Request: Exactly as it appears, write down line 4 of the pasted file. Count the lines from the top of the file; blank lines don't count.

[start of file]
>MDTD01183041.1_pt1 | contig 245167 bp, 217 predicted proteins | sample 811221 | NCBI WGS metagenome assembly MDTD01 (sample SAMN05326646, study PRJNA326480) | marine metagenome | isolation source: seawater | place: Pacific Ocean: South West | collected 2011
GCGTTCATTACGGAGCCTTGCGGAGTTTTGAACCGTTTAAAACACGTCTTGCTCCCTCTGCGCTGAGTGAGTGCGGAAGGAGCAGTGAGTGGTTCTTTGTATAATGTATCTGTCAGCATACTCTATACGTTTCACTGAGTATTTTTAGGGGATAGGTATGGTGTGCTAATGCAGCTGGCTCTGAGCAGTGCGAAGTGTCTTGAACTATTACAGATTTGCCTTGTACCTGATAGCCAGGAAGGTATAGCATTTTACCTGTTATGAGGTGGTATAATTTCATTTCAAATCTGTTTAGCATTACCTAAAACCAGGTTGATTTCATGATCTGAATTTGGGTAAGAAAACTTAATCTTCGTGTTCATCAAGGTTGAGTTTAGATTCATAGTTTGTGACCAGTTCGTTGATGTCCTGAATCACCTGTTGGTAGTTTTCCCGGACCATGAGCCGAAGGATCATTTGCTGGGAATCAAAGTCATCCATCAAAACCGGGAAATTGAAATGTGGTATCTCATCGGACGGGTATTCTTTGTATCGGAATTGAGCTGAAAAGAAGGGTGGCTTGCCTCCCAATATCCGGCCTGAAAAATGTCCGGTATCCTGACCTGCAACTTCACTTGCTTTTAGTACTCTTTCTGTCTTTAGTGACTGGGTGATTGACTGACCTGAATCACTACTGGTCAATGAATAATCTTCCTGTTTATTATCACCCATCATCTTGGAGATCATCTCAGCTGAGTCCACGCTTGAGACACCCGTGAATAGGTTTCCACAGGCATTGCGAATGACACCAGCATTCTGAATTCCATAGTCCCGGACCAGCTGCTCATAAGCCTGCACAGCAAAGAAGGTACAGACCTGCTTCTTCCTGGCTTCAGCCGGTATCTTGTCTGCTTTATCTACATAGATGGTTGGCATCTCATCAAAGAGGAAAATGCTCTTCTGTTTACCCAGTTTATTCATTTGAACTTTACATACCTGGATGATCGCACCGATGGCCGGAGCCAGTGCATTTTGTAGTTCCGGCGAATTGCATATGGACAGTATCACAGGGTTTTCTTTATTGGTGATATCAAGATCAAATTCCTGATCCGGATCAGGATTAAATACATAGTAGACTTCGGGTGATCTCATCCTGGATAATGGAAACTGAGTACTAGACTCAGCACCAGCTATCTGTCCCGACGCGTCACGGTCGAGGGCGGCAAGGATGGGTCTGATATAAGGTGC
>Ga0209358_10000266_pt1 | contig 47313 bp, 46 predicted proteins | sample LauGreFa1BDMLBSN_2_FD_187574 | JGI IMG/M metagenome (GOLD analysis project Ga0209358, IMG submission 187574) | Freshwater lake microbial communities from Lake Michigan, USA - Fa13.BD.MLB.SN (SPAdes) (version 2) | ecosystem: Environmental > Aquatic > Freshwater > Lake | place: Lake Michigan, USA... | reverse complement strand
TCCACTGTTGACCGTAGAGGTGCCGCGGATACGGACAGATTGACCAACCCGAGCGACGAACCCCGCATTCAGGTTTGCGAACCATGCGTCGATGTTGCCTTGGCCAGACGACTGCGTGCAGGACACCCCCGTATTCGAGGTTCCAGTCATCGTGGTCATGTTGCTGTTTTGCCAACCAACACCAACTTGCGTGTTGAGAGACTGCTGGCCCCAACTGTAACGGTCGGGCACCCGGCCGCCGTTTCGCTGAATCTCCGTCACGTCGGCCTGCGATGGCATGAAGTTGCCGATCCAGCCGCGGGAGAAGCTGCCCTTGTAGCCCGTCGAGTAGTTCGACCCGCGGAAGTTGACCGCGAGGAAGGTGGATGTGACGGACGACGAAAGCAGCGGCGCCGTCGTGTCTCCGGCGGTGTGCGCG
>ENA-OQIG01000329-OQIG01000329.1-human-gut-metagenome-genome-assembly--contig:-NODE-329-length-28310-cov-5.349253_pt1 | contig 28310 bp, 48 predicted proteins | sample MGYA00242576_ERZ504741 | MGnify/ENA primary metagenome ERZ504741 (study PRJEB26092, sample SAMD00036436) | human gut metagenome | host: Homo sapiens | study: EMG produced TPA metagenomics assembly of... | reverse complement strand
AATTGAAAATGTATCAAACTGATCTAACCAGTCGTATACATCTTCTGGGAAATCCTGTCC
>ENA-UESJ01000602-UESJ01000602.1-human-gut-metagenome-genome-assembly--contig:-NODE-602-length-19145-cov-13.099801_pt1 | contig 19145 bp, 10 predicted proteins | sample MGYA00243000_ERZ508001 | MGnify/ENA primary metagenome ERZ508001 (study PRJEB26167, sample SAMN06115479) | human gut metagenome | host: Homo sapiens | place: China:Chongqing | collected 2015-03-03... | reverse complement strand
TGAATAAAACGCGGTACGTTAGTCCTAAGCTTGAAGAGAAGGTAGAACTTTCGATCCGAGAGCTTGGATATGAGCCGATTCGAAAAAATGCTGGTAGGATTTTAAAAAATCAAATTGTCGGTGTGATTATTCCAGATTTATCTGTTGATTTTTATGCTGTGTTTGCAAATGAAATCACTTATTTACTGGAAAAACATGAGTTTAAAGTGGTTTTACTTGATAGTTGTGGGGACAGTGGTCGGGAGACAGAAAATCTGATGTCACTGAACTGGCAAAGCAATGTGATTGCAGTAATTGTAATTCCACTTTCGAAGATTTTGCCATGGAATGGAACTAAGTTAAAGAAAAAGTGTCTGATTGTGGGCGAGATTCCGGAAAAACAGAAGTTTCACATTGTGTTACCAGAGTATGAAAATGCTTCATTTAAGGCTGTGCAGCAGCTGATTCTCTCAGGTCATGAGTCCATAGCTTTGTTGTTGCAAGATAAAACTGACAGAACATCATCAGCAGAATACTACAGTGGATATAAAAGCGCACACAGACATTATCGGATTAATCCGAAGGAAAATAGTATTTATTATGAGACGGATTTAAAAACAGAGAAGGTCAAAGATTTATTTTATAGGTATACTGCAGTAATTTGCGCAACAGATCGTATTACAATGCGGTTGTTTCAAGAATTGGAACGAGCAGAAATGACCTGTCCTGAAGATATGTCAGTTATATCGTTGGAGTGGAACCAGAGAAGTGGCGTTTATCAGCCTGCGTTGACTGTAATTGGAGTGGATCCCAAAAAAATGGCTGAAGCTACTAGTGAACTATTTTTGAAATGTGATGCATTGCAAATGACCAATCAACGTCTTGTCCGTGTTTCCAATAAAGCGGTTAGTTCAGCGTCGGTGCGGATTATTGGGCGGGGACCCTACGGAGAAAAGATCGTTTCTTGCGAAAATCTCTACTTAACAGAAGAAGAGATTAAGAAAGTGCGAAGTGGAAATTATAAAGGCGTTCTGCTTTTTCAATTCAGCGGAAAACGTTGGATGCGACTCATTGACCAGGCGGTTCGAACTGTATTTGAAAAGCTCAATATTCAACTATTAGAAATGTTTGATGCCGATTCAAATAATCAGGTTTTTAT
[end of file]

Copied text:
TCCACTGTTGACCGTAGAGGTGCCGCGGATACGGACAGATTGACCAACCCGAGCGACGAACCCCGCATTCAGGTTTGCGAACCATGCGTCGATGTTGCCTTGGCCAGACGACTGCGTGCAGGACACCCCCGTATTCGAGGTTCCAGTCATCGTGGTCATGTTGCTGTTTTGCCAACCAACACCAACTTGCGTGTTGAGAGACTGCTGGCCCCAACTGTAACGGTCGGGCACCCGGCCGCCGTTTCGCTGAATCTCCGTCACGTCGGCCTGCGATGGCATGAAGTTGCCGATCCAGCCGCGGGAGAAGCTGCCCTTGTAGCCCGTCGAGTAGTTCGACCCGCGGAAGTTGACCGCGAGGAAGGTGGATGTGACGGACGACGAAAGCAGCGGCGCCGTCGTGTCTCCGGCGGTGTGCGCG